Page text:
So here is the function. It integrates exponential functions. You still have to manually create the differential extension, as before. Here are some examples. You can try them in my integration2 branch (I have rebased over Mateusz’s latest polys9update. The latest branch is always integrationn, where n is the largest integer available).

Hover over the code and click on the left-most, “view source” icon (a paper icon with < > over it) to view without breaks. Opens in a new window.

In [1]: from sympy.integrals.risch import *

In [2]: var('t1, t')
Out[2]: (t₁, t)

In [3]: r = exp(2*tan(x))*tan(x) + tan(x) + exp(tan(x))

In [4]: r
 2⋅tan(x)                    tan(x)
ℯ        ⋅tan(x) + tan(x) + ℯ      

In [5]: rd = r.diff(x)

In [6]: rd
    ⎛         2   ⎞  2⋅tan(x)             2      ⎛       2   ⎞  2⋅tan(x)   ⎛       2   ⎞  tan(x)
1 + ⎝2 + 2⋅tan (x)⎠⋅ℯ        ⋅tan(x) + tan (x) + ⎝1 + tan (x)⎠⋅ℯ         + ⎝1 + tan (x)⎠⋅ℯ      

In [7]: a, d = map(lambda i: Poly(i, t), rd.subs(tan(x), t1).subs(exp(t1), t).as_numer_denom()) # Manually create the extension

In [8]: a
Out[8]: Poly((1 + 2*t1 + t1**2 + 2*t1**3)*t**2 + (1 + t1**2)*t + 1 + t1**2, t, domain='ZZ[t1]')

In [9]: d
Out[9]: Poly(1, t, domain='ZZ')

In [10]: integrate_hyperexponential(a, d, [Poly(1, x), Poly(1 + t1**2, t1), Poly((1 + t1**2)*t, t)], [x, t1, t], [lambda x: exp(tan(x)), tan])

⎛                   ⌠                                 ⎞
⎜ 2⋅tan(x)          ⎮ ⎛       2   ⎞       tan(x)      ⎟
⎜ℯ        ⋅tan(x) + ⎮ ⎝1 + tan (x)⎠ dx + ℯ      , True⎟
⎝                   ⌡                                 ⎠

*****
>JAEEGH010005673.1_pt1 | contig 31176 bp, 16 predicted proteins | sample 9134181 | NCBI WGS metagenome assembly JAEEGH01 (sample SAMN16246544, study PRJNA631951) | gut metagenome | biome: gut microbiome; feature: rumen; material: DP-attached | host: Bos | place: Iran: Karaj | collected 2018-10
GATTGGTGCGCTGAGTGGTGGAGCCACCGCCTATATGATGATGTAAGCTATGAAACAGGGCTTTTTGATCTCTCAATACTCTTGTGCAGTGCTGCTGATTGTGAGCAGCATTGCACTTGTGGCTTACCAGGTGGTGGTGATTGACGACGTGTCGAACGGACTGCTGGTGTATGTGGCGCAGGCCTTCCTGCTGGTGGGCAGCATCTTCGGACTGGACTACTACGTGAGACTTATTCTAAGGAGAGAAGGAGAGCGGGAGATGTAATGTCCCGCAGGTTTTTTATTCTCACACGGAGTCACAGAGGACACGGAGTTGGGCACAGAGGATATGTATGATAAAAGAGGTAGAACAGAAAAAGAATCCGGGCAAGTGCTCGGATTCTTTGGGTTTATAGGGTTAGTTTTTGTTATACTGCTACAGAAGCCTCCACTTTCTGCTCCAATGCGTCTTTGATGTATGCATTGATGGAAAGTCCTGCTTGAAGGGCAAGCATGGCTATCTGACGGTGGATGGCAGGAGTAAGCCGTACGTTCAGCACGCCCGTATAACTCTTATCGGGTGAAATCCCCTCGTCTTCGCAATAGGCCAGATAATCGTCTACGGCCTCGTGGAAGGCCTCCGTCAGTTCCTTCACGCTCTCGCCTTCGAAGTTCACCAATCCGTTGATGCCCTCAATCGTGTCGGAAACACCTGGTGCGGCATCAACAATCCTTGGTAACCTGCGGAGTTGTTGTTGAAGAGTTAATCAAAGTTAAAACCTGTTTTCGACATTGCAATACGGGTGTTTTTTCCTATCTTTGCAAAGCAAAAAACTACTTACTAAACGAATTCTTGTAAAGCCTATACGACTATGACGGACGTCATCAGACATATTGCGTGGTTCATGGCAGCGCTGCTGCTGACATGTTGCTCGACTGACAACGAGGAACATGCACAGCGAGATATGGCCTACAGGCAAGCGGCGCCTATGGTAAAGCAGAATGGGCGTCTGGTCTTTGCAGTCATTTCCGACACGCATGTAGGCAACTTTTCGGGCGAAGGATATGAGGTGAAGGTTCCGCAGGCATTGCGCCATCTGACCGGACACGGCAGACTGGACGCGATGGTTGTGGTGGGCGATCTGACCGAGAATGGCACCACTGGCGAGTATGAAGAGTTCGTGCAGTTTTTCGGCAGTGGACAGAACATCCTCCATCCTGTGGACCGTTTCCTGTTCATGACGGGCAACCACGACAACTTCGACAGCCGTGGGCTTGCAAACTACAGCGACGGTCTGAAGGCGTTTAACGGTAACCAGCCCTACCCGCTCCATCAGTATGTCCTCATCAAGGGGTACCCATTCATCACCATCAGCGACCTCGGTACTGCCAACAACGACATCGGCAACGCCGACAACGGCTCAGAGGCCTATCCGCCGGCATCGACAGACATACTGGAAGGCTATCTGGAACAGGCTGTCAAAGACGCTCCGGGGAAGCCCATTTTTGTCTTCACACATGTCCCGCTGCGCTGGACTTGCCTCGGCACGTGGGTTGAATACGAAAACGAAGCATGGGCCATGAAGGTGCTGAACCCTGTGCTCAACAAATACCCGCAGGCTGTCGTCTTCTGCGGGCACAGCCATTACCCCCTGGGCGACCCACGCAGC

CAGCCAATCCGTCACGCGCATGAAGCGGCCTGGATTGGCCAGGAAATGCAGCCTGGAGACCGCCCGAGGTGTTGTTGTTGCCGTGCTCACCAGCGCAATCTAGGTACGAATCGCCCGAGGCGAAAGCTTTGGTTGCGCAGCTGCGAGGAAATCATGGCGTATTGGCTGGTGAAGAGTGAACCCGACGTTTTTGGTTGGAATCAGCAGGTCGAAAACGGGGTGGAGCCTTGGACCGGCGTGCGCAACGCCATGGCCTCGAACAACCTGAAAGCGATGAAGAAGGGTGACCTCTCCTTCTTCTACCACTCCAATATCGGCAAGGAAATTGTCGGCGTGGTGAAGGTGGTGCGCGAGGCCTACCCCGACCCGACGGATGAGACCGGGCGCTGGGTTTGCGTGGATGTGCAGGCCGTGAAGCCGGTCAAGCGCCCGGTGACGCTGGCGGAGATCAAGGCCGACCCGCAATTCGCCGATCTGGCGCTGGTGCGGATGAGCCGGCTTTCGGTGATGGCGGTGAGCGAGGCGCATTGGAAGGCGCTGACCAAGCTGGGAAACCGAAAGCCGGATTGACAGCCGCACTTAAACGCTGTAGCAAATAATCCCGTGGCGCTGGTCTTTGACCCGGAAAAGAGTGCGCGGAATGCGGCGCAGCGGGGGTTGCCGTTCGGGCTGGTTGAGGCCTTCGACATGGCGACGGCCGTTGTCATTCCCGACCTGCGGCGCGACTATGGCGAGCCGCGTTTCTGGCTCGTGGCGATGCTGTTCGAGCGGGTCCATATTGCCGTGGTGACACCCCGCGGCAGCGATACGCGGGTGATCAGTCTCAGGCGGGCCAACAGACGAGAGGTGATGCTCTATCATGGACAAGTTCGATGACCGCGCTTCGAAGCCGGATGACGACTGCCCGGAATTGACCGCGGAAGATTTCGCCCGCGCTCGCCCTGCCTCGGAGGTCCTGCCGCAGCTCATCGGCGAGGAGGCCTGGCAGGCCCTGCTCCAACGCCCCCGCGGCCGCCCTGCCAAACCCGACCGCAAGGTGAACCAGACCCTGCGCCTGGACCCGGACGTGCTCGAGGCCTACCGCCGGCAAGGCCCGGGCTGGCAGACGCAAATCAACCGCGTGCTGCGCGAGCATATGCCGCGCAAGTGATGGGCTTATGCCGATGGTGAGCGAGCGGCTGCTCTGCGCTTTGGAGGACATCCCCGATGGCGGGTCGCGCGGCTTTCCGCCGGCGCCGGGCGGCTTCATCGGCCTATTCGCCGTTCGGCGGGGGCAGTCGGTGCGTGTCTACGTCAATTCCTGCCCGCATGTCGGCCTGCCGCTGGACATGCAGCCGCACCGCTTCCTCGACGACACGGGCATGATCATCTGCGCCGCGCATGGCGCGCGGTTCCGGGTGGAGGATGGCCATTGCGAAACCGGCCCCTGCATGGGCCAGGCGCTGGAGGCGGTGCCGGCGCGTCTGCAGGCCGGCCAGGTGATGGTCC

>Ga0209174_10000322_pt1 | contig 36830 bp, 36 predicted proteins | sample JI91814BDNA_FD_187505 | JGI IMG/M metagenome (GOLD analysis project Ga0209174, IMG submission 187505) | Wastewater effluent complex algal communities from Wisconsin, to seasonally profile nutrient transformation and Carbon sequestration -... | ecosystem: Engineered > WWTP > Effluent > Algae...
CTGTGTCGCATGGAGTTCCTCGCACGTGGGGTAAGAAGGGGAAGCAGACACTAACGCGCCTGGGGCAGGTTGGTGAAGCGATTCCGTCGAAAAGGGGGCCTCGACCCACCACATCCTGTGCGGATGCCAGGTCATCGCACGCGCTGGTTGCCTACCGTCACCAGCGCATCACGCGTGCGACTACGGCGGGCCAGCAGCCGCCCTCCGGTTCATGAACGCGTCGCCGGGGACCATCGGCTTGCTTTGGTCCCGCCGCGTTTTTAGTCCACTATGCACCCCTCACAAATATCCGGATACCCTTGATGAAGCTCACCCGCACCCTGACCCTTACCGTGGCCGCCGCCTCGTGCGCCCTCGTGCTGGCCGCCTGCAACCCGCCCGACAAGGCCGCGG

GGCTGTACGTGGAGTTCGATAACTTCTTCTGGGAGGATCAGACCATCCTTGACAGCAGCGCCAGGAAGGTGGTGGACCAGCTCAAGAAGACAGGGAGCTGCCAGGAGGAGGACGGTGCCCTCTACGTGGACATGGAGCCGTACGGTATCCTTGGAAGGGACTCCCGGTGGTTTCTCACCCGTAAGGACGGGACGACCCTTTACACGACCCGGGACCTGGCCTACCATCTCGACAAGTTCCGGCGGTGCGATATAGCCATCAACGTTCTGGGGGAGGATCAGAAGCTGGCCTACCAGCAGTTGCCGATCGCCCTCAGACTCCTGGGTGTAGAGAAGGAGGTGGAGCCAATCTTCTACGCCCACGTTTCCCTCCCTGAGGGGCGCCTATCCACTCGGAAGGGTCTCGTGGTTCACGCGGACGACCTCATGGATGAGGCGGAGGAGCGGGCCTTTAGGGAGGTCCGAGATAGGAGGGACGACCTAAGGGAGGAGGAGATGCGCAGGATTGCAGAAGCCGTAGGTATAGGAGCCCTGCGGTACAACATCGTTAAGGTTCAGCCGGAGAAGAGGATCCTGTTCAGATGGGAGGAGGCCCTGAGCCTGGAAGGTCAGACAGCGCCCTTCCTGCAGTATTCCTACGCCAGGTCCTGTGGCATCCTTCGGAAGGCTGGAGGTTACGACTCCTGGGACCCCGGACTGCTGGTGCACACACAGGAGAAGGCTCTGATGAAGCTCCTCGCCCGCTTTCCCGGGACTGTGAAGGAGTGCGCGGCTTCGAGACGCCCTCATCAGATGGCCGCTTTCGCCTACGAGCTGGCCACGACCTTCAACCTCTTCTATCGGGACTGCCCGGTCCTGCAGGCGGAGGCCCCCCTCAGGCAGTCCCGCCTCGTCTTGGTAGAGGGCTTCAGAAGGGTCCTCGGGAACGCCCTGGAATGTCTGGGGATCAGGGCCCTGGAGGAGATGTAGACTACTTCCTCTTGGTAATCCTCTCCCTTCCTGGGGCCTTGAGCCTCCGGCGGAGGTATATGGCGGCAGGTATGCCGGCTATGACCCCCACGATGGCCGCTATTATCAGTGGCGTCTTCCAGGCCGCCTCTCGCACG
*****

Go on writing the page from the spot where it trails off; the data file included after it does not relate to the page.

We have to manually build up the differential extension ([7]). The first element is x, which is already there. Next, we add t_1 = \tan{x}, and finally t = e^{\tan{x}} = e^{t_1}. The third argument of integrate_hyperexponential() is what gives these variables their identities: their derivatives. The fourth argument is the list of the extension symbols, and the last argument is a list of the functions for which the symbols stand for, in reverse order (because we have to back substitute in the solution in reverse order).

The unevaluated Integral in the solution is due to the recursive nature of the Risch algorithm. Eventually, an outer function in the algorithm will recursively integrate until it reaches the ground field, \mathbb{Q}. It will also do the proper preparsing automatically as well. The second element of the solution, True, indicates that the integral is elementary, and thus the given solution is the complete integral of the original integrand, which we can see (\int (1 + \tan^2{x})dx=\tan{x}).

Another example:

In [1]: from sympy.integrals.risch import *

In [2]: var('t')
Out[2]: (t,)

In [3]: rd = exp(-x**2)

In [4]: rd